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I recently blended Thieves Oil for soap making. It has a clean smell and the use of five essential oils creates a blend where no one particular oil stands out.  Lemon, eucalyptus, cinnamon bark, rosemary and clove essential oils all reputedly have antiseptic qualities.  The addition of goat milk in the soap really helps to keep the bar mild and balanced.

Warding off the plague has never been so easy! Just don’t scream if you see a mask.

https://www.etsy.com/listing/254121468/5-bars-of-thieves-oil-goat-milk-soap?ref=shop_home_active_1

 

Stump Town part 2

We are still clearing the future orchard. Even though we had significant help from the bull dozer there is still a field of stumps. Stumps are expensive to have removed with heavy equipment because each stump needs to be dug out of the ground with a backhoe. Since we already paid for the bull dozing we decided it was in our best financial interest to remove the stumps ourselves.

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Stump town is beautiful but stumps don’t really lend themselves to a lawn mower. There are about 20 or so old growth stumps in this approximately 2 acre field. We would like to plant fruit trees in this field and underplant them with grass. I have already seeded this field with grass seed and some of it is sprouting. In order to mow the grass the stumps have to go.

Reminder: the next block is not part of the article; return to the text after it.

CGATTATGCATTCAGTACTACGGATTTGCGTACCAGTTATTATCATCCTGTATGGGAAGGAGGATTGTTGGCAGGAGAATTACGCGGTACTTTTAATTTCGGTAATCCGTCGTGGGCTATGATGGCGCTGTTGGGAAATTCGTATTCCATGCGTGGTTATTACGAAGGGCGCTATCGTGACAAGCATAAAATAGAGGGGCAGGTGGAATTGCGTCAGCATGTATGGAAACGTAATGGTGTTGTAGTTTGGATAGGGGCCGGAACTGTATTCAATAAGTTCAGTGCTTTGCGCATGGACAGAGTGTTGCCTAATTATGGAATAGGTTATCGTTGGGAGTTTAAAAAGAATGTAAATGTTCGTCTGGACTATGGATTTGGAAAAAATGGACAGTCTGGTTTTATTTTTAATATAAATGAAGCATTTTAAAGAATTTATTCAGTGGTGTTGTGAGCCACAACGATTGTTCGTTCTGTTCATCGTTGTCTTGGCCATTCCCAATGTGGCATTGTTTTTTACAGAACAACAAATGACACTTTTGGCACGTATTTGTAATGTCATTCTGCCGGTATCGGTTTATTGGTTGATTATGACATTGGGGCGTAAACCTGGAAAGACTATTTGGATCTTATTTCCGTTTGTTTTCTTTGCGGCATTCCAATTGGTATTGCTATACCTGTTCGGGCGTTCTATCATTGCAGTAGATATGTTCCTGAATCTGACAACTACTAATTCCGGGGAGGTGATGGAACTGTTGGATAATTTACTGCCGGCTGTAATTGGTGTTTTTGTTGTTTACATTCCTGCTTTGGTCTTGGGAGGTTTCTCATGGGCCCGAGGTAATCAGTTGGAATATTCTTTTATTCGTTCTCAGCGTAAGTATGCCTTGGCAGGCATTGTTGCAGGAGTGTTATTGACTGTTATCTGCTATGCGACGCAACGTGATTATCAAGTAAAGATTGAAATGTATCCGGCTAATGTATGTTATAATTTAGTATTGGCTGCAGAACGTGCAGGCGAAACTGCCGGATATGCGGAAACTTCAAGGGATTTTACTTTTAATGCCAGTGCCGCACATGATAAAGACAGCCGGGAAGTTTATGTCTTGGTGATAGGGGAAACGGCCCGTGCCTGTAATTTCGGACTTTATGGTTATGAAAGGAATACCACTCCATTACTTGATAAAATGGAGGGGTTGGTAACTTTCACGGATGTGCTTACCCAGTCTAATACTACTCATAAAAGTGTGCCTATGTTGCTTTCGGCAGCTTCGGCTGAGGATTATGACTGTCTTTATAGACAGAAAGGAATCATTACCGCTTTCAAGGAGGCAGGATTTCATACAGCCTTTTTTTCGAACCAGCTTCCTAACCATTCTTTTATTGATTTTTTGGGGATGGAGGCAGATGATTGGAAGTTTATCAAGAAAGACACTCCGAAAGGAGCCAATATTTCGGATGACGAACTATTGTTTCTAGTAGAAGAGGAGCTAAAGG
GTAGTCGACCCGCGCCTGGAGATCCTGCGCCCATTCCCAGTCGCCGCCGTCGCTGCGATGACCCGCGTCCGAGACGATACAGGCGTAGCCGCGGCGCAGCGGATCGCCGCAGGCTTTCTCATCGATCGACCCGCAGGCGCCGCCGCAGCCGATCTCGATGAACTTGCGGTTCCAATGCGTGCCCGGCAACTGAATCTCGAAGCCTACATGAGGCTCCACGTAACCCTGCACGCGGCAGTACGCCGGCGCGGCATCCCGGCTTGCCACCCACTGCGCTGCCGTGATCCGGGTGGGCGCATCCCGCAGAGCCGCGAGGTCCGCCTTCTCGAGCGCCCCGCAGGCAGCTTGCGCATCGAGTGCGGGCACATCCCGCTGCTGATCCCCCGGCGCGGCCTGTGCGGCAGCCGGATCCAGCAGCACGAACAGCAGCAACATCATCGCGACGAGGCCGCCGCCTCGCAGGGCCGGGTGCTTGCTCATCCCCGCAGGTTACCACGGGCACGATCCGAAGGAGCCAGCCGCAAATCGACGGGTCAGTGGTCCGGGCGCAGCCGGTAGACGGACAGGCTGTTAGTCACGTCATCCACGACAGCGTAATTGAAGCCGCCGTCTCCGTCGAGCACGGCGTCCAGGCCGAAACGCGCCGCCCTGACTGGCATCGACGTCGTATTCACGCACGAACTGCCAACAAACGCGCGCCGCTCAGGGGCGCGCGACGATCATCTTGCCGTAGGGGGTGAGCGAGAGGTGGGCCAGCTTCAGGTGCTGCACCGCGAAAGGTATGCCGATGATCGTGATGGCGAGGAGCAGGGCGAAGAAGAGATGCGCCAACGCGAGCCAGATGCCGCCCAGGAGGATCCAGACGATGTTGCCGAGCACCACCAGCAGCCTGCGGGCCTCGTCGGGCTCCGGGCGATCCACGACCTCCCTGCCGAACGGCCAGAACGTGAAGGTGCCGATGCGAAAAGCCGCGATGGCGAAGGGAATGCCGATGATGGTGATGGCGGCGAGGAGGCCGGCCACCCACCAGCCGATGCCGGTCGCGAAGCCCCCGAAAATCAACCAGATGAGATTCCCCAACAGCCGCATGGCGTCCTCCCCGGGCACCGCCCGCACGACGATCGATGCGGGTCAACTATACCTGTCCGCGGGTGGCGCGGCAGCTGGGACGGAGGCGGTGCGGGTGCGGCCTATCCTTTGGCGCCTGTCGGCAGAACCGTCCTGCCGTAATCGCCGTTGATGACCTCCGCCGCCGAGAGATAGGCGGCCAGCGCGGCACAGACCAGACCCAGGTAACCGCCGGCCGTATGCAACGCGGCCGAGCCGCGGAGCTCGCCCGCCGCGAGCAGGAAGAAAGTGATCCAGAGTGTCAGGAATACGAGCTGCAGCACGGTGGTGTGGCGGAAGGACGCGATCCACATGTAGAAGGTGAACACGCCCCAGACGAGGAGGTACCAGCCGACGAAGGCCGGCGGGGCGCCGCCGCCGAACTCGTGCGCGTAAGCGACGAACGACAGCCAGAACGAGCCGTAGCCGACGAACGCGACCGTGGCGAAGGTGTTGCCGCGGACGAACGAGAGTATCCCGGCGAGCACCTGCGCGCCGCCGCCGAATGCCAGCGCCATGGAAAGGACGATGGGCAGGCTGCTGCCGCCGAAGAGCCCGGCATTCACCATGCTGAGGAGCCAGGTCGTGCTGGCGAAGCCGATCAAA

Since the stumps are old growth many of them are 3 feet in diameter! Obviously we can not dig them up due to their size, so our best bet is to get them cut off at ground level and dump a scoop of dirt on top, plant grass and call it good. Cutting them at ground level would require a really big chainsaw, bigger than our current chainsaw. So we got creative.